18. Michelle says:

    I had to go on Accutane as a teen due to my horrible acne. I was on it for 9 long, horrible months. I remember crying myself to sleep at night because I was so depressed about my complexion. Thank goodness, the Accutane was an absolute miracle worker and completely cleared up my acne. But I was left with some small indented scars (that other people didn’t notice, but I noticed them every single day). I have always had issues with my skin — I have uneven skin tone and just rarely go bare faced. With foundation and concealer, it totally transforms my skin. I am working on just accepting myself, makeup or not. Hard thing to do!

  19. Maddie says:

    Marcella, your well-written post brought tears to my eyes. I also had an awful time with cystic acne for a year, about ten years ago. Mine was likely caused by extreme stress brought on by grieving the deaths of my fiancé and my parents. Until I finally went to see a dermatologist (the wait for a new-patient visit was three months!), I would spend well over an hour every day caking my face with makeup to try to hide my angry, red, painful bumps. I felt so ashamed of my appearance and avoided going anywhere I absolutely didn’t have to.

    My acne cleared up over the next few months, and now I just get an occasional zit, thankfully. However it’s only been in the past year that I’ve felt comfortable going outside my house with a completely bare face. I actually love the feeling of a makeup-free face now, even though I might not look that pretty without my war paint.

    This may be a cliche, but it’s true: We’re our own harshest critic. I want you (and everyone reading this) to know that others are not focusing on your self-perceived flaws. The truth is that others are mostly focusing on themselves! In your picture, I see the confidence and strength that can only come from being comfortable and vulnerable enough to show your true self. I look forward to reading more of your posts.

    • Marcella Yakalis says:

      Maddy, thank you for your words. I definitely believe I’m my own harshest critic, which is something I’m trying to get better at. I’m glad you were able to get through that difficult time and now have a better relationship with your bare face!

  20. Marjo says:

    Thank you so much for sharing your story! I’m 59 years old but I can really relate to your post. I ‘ve had acne since I was 14 years old. Now it’s mainly rosacea and broken capillaries. The only products I can use without risking major break out are from Paula’s Choice. I used to get so depressed and never wanted any photographs taken. Looking back, I can see that it wasn’t all that bad. I looked much better then than I look now😄 . Thank you for being so honest and I agree with Maddy: we’re our own worst enemy. Please, enjoy your youth. It’s over before you know it. You’re a beautiful lady, inside and out. Love from Belgium.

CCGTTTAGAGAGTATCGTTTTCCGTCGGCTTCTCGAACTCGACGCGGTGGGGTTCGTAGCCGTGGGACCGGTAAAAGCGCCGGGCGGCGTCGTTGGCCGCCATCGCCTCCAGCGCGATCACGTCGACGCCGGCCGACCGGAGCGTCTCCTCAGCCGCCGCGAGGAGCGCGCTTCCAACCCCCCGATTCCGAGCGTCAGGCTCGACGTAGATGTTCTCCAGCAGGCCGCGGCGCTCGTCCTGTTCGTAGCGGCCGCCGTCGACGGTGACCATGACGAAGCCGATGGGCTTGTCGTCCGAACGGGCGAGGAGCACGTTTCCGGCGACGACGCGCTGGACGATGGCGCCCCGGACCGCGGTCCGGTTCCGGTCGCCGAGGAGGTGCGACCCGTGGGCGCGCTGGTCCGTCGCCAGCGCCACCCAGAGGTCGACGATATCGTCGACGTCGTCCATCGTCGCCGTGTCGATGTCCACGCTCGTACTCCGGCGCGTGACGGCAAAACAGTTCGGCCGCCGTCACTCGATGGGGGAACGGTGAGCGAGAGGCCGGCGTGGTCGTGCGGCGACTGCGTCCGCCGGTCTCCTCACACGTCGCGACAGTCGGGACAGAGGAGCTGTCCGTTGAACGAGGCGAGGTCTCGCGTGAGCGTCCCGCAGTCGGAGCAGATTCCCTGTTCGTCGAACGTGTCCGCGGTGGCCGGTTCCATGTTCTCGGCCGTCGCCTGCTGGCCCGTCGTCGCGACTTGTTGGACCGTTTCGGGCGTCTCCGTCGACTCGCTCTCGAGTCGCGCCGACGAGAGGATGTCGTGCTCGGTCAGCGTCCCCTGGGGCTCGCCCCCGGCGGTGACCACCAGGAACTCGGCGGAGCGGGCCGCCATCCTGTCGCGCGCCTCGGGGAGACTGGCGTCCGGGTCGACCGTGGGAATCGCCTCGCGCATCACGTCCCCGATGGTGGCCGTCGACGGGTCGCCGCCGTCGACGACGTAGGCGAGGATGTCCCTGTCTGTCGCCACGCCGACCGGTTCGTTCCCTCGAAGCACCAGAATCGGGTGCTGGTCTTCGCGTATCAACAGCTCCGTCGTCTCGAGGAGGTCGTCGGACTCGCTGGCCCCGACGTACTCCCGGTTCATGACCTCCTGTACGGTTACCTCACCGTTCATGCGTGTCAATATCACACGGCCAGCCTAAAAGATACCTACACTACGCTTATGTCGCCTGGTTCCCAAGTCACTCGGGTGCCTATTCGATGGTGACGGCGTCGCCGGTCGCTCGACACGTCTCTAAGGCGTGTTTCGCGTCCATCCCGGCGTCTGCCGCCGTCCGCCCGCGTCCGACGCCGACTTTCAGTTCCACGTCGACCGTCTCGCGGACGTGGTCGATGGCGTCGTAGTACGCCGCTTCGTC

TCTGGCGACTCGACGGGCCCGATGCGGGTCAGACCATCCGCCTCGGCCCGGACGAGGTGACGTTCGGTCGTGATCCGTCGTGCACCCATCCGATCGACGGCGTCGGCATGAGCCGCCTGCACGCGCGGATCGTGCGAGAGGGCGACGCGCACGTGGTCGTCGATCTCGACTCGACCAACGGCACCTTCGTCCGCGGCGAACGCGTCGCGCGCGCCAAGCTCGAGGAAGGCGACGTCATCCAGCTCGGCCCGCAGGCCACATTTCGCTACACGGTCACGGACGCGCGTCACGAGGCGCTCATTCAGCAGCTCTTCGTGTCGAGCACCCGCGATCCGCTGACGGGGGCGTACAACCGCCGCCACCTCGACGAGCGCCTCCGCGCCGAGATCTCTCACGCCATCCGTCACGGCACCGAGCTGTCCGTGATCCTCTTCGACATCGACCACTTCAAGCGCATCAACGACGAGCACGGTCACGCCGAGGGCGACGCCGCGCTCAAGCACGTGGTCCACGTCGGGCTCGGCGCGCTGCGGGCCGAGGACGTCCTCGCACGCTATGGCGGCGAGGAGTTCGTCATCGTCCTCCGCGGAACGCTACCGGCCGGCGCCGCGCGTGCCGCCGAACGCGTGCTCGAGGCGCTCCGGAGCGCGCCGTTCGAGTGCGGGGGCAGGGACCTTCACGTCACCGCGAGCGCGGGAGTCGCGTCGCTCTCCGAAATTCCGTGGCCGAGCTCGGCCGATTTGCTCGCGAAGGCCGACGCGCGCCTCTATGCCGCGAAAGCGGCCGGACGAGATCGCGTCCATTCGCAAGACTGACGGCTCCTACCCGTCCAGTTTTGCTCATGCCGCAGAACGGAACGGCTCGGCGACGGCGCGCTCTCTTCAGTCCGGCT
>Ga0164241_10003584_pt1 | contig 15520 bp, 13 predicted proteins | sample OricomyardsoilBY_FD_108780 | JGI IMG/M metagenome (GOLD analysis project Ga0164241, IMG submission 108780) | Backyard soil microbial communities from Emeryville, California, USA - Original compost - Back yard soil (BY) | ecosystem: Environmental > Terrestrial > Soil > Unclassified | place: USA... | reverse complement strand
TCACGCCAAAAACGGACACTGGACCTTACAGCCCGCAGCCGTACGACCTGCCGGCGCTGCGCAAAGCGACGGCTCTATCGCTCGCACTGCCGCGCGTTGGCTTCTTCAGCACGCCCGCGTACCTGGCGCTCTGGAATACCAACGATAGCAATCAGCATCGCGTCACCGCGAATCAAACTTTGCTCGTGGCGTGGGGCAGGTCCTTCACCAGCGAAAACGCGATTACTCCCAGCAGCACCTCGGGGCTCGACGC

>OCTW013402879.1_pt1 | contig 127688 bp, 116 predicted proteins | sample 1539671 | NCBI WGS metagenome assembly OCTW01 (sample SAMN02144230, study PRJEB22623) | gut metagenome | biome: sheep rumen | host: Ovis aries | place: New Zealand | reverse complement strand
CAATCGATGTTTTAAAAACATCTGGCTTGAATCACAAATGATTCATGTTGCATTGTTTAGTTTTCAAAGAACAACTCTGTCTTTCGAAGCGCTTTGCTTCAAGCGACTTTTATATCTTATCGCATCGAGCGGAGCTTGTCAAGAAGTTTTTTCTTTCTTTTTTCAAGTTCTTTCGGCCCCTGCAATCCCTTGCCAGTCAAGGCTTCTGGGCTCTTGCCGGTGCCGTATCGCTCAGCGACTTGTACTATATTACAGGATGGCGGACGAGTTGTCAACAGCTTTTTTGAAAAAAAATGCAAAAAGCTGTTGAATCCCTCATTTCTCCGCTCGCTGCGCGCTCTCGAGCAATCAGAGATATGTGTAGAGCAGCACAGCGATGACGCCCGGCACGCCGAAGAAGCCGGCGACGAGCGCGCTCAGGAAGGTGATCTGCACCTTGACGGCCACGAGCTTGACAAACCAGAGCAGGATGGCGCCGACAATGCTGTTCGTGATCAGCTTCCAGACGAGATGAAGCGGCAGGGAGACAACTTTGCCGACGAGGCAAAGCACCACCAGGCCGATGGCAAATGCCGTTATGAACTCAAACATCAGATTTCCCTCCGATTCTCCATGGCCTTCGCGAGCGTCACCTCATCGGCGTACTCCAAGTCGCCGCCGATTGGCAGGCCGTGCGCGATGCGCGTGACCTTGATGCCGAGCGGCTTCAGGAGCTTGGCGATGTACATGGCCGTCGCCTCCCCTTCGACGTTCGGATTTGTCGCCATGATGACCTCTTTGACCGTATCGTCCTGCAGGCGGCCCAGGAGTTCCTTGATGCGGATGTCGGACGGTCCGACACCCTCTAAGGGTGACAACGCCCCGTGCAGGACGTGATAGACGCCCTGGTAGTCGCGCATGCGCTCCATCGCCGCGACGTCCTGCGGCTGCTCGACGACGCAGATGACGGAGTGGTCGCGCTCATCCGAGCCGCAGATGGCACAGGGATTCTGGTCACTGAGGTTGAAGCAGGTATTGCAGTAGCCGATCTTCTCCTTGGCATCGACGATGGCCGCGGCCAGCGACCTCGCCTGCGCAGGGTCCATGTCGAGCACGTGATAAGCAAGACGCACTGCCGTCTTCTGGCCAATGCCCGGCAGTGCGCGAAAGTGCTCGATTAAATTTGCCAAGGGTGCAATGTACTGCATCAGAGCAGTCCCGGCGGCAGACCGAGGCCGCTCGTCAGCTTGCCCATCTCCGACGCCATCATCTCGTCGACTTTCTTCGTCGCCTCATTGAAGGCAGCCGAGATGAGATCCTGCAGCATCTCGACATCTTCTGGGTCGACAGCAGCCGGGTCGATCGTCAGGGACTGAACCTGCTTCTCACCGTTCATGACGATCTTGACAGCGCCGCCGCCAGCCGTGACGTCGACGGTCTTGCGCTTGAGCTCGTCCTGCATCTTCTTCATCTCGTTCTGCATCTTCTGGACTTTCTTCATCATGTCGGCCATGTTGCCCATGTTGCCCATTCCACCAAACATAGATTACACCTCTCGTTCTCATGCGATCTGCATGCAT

P.S. Can you tell me if there is a foundation you can use? Foundation is my nemesis😅

    • Marcella Yakalis says:

      When I want real coverage, I usually use the Clinique Even Better Makeup that I linked in this essay. Clinique is designed by dermatologists so it doesn’t clog my pores and it tends to not react to my OTC medications. Other than that I use concealer for spot coverage, typically the Maybelline Fit Me Concealer. 🙂

  21. Lauren says:

    Welcome! What I see in these pics is a beautiful face. Perfect winged liner, beautiful eyes and lips I’d pay to have! I know the struggle of acne. Stay positive, you’re beautiful!

  22. I suffer(ed) from acne throughout my teens and then from adult acne myself, and after finding a skincare regime that really helped I went pregnant and the hormones made me flare up once again. Now, at the end of my second pregnancy and aged 37, I have come to peace with my skin, my scars and my aging, but it was a long struggle.
    Thank you for sharing your story and the way it affected you, both when the acne was there and afterwards.
    LindaLibraLoca recently posted … Oskia Renaissance 360 anti-ageing & brightening supreme cream

  23. Kim says:

    Hi Marcella – I’m so sorry you’ve had these challenges but it’s good to hear that things are improving. I think you have a great attitude and it’s true for everyone. We all have to do the best with what we’re given. And, as others have said, your winged liner rocks! 🙂

  24. Fran says:

    Marcella, as someone who’s been living with rosacea for a couple of decades I can relate about the skin issues (and I hope that doctors have been helpful with other aspects of the PCOS, as well). I even know that, a lot of the time, it looks much worse to us than it does to most other people, but, that just doesn’t seem to matter. Feeling like you look yucky is just demoralizing. Somehow we get the idea in adolescence that acne means ‘dirty’, and we just can’t shake that off. For a long time I also just treated my skin gently and left the makeup off, since makeup only seemed to emphasize the situation. In the last few years I’ve found makeup my skin actually likes (in my case, with the rosacea, tinted zinc oxide preparations actually help to keep my rosacea under some degree of control) and have started to be able to disguise the broken blood vessels and have fun with eye and lip colors again. A really interesting book is ‘Survival of the Prettiest: The Science of Beauty’ by Nancy Etcoff. It helped me understand why it was perfectly natural for me to feel extremely self-conscious about red, shiny, blotchy, bumpy, zitty skin. I wasn’t shallow for caring about my appearance (try adding the burden of feeling that you’re ‘shallow’ for caring about your looks to the burden of looking yucky in the first place) — the desire for clear skin is hard-wired into our brains.